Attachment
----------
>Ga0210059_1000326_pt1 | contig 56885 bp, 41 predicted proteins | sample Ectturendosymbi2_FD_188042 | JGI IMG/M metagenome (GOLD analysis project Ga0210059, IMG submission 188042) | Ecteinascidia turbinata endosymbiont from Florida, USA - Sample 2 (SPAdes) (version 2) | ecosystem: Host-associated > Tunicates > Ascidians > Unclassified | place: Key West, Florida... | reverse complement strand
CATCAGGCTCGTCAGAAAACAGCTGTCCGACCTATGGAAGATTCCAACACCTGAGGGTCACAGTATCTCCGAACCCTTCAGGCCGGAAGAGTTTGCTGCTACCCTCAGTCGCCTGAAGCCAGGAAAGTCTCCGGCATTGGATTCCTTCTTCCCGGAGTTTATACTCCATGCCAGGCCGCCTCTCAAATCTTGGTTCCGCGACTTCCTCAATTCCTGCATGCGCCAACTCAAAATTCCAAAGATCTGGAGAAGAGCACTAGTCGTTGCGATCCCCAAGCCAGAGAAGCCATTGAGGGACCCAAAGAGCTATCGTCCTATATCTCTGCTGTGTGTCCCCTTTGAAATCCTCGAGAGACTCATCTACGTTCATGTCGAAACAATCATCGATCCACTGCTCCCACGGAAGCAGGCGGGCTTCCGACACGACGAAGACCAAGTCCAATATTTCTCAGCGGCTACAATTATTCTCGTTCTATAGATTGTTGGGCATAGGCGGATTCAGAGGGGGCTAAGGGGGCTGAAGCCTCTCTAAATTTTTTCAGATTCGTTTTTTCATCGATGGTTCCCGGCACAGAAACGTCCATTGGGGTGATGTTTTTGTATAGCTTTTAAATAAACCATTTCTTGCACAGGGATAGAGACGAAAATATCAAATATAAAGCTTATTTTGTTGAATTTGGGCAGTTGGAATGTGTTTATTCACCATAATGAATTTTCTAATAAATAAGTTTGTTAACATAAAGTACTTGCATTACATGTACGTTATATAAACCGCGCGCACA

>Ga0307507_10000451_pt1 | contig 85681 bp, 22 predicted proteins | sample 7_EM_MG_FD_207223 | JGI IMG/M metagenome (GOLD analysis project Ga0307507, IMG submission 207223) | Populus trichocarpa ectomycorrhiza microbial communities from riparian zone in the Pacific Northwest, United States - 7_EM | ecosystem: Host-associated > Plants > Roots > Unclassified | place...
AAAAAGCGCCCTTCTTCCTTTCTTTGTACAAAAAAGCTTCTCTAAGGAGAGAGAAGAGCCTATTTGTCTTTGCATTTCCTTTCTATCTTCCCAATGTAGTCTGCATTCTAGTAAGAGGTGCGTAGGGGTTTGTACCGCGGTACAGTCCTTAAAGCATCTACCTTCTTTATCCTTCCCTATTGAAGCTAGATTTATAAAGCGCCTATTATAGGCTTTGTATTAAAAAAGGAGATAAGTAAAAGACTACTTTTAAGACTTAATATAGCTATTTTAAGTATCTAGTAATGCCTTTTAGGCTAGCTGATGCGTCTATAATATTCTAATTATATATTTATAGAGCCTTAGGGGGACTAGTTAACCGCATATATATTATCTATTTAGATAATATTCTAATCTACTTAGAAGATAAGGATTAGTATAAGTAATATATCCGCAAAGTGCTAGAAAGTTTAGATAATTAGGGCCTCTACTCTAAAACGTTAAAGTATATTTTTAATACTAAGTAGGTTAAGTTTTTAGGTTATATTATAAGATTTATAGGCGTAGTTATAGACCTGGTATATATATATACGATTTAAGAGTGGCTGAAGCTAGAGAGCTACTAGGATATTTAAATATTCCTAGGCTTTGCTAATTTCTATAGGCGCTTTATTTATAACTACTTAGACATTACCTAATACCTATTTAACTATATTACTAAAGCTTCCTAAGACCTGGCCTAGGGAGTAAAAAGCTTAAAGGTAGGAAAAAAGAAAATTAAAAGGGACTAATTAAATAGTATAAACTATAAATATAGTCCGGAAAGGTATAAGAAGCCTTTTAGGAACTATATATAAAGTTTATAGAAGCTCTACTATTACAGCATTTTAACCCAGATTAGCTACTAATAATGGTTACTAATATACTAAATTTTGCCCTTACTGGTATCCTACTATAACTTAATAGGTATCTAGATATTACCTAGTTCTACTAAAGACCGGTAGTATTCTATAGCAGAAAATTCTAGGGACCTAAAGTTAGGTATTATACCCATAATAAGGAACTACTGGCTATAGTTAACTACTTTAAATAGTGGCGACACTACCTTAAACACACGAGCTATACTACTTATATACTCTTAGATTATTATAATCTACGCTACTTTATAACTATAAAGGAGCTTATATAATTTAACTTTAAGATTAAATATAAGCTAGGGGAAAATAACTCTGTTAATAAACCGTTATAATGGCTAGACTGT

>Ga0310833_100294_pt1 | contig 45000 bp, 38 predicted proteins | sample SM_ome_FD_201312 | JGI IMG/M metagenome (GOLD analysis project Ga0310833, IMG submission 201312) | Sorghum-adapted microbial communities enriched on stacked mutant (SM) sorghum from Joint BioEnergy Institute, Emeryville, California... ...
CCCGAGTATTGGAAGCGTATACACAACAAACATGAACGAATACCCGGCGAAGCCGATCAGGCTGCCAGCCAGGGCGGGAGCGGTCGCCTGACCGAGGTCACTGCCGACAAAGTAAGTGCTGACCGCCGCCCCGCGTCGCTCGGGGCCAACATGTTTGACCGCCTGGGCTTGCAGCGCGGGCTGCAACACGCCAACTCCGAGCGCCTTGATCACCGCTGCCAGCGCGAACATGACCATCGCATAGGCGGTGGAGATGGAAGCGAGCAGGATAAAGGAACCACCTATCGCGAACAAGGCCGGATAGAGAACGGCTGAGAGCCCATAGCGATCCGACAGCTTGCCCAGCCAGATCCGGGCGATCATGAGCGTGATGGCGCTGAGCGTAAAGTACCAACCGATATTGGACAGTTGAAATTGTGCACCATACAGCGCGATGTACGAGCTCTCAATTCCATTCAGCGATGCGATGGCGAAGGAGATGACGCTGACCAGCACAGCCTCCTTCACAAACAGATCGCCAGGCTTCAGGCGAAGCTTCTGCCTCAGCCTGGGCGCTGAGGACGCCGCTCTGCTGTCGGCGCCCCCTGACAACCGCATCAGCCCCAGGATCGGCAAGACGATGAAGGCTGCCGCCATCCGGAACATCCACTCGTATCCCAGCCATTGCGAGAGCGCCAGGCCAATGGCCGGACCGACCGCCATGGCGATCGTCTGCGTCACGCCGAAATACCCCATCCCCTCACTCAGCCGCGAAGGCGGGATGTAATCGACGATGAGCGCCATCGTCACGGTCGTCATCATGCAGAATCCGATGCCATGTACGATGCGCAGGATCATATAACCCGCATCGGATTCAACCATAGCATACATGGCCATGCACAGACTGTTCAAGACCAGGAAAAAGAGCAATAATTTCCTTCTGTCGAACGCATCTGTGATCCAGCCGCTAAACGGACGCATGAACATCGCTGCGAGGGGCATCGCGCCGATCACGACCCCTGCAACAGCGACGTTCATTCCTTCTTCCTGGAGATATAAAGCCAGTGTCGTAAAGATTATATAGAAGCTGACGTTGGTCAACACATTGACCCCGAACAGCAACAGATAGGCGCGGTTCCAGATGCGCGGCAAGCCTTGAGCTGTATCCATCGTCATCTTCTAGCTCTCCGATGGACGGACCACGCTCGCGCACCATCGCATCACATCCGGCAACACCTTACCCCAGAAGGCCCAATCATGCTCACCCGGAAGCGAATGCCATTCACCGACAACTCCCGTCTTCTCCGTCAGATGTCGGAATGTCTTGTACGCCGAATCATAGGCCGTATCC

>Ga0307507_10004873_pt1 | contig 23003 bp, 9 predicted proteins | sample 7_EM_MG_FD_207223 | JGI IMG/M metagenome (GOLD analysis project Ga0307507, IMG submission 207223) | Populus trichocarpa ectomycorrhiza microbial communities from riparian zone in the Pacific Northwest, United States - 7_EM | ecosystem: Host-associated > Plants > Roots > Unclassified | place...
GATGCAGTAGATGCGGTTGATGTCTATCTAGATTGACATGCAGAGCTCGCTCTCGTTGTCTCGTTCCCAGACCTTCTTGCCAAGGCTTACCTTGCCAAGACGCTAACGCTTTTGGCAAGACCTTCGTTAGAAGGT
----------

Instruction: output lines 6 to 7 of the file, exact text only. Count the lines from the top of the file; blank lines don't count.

CCCGAGTATTGGAAGCGTATACACAACAAACATGAACGAATACCCGGCGAAGCCGATCAGGCTGCCAGCCAGGGCGGGAGCGGTCGCCTGACCGAGGTCACTGCCGACAAAGTAAGTGCTGACCGCCGCCCCGCGTCGCTCGGGGCCAACATGTTTGACCGCCTGGGCTTGCAGCGCGGGCTGCAACACGCCAACTCCGAGCGCCTTGATCACCGCTGCCAGCGCGAACATGACCATCGCATAGGCGGTGGAGATGGAAGCGAGCAGGATAAAGGAACCACCTATCGCGAACAAGGCCGGATAGAGAACGGCTGAGAGCCCATAGCGATCCGACAGCTTGCCCAGCCAGATCCGGGCGATCATGAGCGTGATGGCGCTGAGCGTAAAGTACCAACCGATATTGGACAGTTGAAATTGTGCACCATACAGCGCGATGTACGAGCTCTCAATTCCATTCAGCGATGCGATGGCGAAGGAGATGACGCTGACCAGCACAGCCTCCTTCACAAACAGATCGCCAGGCTTCAGGCGAAGCTTCTGCCTCAGCCTGGGCGCTGAGGACGCCGCTCTGCTGTCGGCGCCCCCTGACAACCGCATCAGCCCCAGGATCGGCAAGACGATGAAGGCTGCCGCCATCCGGAACATCCACTCGTATCCCAGCCATTGCGAGAGCGCCAGGCCAATGGCCGGACCGACCGCCATGGCGATCGTCTGCGTCACGCCGAAATACCCCATCCCCTCACTCAGCCGCGAAGGCGGGATGTAATCGACGATGAGCGCCATCGTCACGGTCGTCATCATGCAGAATCCGATGCCATGTACGATGCGCAGGATCATATAACCCGCATCGGATTCAACCATAGCATACATGGCCATGCACAGACTGTTCAAGACCAGGAAAAAGAGCAATAATTTCCTTCTGTCGAACGCATCTGTGATCCAGCCGCTAAACGGACGCATGAACATCGCTGCGAGGGGCATCGCGCCGATCACGACCCCTGCAACAGCGACGTTCATTCCTTCTTCCTGGAGATATAAAGCCAGTGTCGTAAAGATTATATAGAAGCTGACGTTGGTCAACACATTGACCCCGAACAGCAACAGATAGGCGCGGTTCCAGATGCGCGGCAAGCCTTGAGCTGTATCCATCGTCATCTTCTAGCTCTCCGATGGACGGACCACGCTCGCGCACCATCGCATCACATCCGGCAACACCTTACCCCAGAAGGCCCAATCATGCTCACCCGGAAGCGAATGCCATTCACCGACAACTCCCGTCTTCTCCGTCAGATGTCGGAATGTCTTGTACGCCGAATCATAGGCCGTATCC

>Ga0307507_10004873_pt1 | contig 23003 bp, 9 predicted proteins | sample 7_EM_MG_FD_207223 | JGI IMG/M metagenome (GOLD analysis project Ga0307507, IMG submission 207223) | Populus trichocarpa ectomycorrhiza microbial communities from riparian zone in the Pacific Northwest, United States - 7_EM | ecosystem: Host-associated > Plants > Roots > Unclassified | place...